Amicus Brief By Hirsch Influences NLRB to Reverse Decision on Email

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This article was originally published in the Spring-Summer 2015 issue of Carolina Law .

In many workplaces, employees use company email for personal communications: weekend plans, birthday greetings, even links to viral videos. Employers often allow these personal emails as long as they don’t interfere with company operations.

So what happens when employees use company email to communicate about working conditions, pay and benefits, unionization, and other topics protected under the National Labor Relations Act? That’s what the National Labor Relations Board (NLRB) decided in December, when it reversed a seven-year-old decision on corporate email in a case involving Purple Communications, Inc., a Rocklin, Calif., firm that provides virtual sign-language interpretation services for deaf and hard-of-hearing individuals and businesses.

UNC School of Law Professor Jeffrey M. Hirsch, a former NLRB lawyer who has long studied these issues, along with his research assistant Isaac Vargas 2L, weighed in with an amicus brief that appears to have shaped the board’s reasoning.

“This issue is sort of a technological twist on a very old labor law issue,” Hirsch, associate dean for academic affairs and Geneva Yeargan Rand Distinguished Professor of Law, says. It comes down to balancing two rights: employees have a right to collectively discuss workplace issues. Employers, though, have a right to control how their business property is used.

So when two or more employees use email to discuss a matter protected under federal labor law, can they use company email systems? Since 2007, the answer has been “No.”

That year, when the NLRB had a majority Republican membership, it ruled in the Register-Guard case that employers could prevent work email from being used for communications otherwise protected under labor laws. The board then ruled that companies’ property rights gave employers discretion to ban messages on corporate email systems, even if they addressed labor issues.

“This was viewed as a pretty big deal among unions,” Hirsch says. Unions are increasingly relying on electronic communications — email, websites, social media and more — to organize employees.

Hirsch has argued for several years that the Register-Guard decision ran counter to Supreme Court precedents. In a key 1945 case, Republic Aviation Corp. v. NLRB, the Supreme Court ruled that employees can discuss workplace issues on company property, with some limitations.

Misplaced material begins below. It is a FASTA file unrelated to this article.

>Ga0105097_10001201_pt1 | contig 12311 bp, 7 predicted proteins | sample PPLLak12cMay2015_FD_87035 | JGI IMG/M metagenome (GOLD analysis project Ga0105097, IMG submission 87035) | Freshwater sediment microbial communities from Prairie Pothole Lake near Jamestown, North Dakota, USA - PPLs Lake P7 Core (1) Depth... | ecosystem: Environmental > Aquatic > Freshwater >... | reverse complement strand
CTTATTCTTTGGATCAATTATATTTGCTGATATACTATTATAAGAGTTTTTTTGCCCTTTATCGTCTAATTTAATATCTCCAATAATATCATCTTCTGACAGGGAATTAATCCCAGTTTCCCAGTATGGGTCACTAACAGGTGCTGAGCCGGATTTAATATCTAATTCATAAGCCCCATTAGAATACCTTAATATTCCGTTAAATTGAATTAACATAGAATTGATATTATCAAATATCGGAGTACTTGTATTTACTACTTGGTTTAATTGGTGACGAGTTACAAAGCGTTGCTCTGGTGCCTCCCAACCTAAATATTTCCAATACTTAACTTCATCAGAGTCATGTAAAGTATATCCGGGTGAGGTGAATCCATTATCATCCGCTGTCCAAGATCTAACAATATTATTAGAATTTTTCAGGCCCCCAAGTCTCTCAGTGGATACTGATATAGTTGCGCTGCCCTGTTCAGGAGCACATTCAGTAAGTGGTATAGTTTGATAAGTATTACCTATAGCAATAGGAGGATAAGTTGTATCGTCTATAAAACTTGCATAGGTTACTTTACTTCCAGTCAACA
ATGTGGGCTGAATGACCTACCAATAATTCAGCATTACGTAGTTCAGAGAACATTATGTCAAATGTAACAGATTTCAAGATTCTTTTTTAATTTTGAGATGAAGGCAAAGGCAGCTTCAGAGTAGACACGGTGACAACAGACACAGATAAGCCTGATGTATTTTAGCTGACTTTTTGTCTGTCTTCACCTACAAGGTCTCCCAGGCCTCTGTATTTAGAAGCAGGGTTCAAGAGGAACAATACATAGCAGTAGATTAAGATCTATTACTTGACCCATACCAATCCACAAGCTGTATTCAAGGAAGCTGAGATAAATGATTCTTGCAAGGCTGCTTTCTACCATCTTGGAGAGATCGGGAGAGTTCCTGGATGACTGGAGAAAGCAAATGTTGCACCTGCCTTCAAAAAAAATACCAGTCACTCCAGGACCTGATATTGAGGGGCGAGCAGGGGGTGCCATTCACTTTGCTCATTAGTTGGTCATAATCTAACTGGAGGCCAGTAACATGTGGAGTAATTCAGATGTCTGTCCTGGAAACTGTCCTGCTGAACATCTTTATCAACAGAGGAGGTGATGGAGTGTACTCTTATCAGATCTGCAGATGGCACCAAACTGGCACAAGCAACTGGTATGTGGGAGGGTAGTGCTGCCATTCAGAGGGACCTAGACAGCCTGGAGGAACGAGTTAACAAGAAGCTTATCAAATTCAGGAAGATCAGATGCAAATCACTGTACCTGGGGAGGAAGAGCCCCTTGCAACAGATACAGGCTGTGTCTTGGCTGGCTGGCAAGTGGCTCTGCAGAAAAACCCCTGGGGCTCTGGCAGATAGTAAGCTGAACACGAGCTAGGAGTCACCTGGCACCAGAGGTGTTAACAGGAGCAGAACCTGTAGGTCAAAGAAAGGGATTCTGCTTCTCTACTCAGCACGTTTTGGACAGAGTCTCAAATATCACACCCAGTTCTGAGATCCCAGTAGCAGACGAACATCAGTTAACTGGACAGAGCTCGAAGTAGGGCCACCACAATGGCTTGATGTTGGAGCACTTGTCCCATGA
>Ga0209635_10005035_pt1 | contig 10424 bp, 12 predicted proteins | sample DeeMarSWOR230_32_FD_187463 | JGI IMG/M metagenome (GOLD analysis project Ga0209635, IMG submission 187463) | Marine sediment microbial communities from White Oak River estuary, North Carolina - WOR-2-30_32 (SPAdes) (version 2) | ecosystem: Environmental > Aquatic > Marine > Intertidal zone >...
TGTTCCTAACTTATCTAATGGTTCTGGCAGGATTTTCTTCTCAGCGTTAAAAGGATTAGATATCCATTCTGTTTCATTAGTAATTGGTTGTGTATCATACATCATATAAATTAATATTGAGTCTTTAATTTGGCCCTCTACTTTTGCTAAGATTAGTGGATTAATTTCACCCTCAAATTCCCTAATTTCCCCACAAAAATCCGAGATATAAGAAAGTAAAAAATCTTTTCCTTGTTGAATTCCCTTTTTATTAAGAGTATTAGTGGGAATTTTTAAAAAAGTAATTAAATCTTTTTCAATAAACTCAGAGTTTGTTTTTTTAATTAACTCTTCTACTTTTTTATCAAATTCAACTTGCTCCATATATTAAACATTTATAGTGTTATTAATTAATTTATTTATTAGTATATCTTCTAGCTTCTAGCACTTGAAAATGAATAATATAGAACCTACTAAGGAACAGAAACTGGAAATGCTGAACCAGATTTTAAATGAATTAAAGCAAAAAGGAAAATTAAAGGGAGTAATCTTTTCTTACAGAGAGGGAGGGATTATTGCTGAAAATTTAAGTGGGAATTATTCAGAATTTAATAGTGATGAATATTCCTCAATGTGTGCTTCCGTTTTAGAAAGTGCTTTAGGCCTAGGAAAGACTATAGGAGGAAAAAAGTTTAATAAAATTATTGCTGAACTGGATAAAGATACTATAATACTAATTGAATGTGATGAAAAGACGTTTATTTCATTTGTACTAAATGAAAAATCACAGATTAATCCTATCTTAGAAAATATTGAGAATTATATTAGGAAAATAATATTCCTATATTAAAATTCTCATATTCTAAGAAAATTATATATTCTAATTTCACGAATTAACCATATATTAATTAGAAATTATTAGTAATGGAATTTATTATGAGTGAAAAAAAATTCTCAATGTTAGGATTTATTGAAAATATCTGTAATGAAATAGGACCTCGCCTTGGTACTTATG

Over the years, that has meant that employees could do things like discuss their working conditions and advocate for a union during non-work time in non-work locations — cafeterias or break rooms, for example. Employers can’t prevent these protected conversations, assuming that didn’t create unusual problems for company operations.

Hirsch’s amicus brief in the Purple Communications case argued that the 2007 decision was wrong because it didn’t extend to corporate email systems the same privilege that prior rulings, and especially the Supreme Court’s Republic Aviation decision, had extended to discussions at work.

In the 2014 Purple Communications decision, the NLRB, now with a Democratic majority, reversed the 2007 decision on a 3-2 vote. The new rules essentially require companies to treat corporate email the same way they do conversation among employees in the break room.

Hirsch notes that employers could still ban emails that might disrupt company operations, such as sending a large video file. And employers will likely be able to prohibit emails to and from non-employees via company addresses in most circumstances, although the decision declined to address that issue.
The decision also leaves open questions involving other non-email, electronic communications. The rules for smart phones and text messaging, for example, are still unclear.

In time, though, Hirsch expects that the NLRB will fold these forms of electronic communications into the same set of rules it has now established for email.

-April 27, 2015

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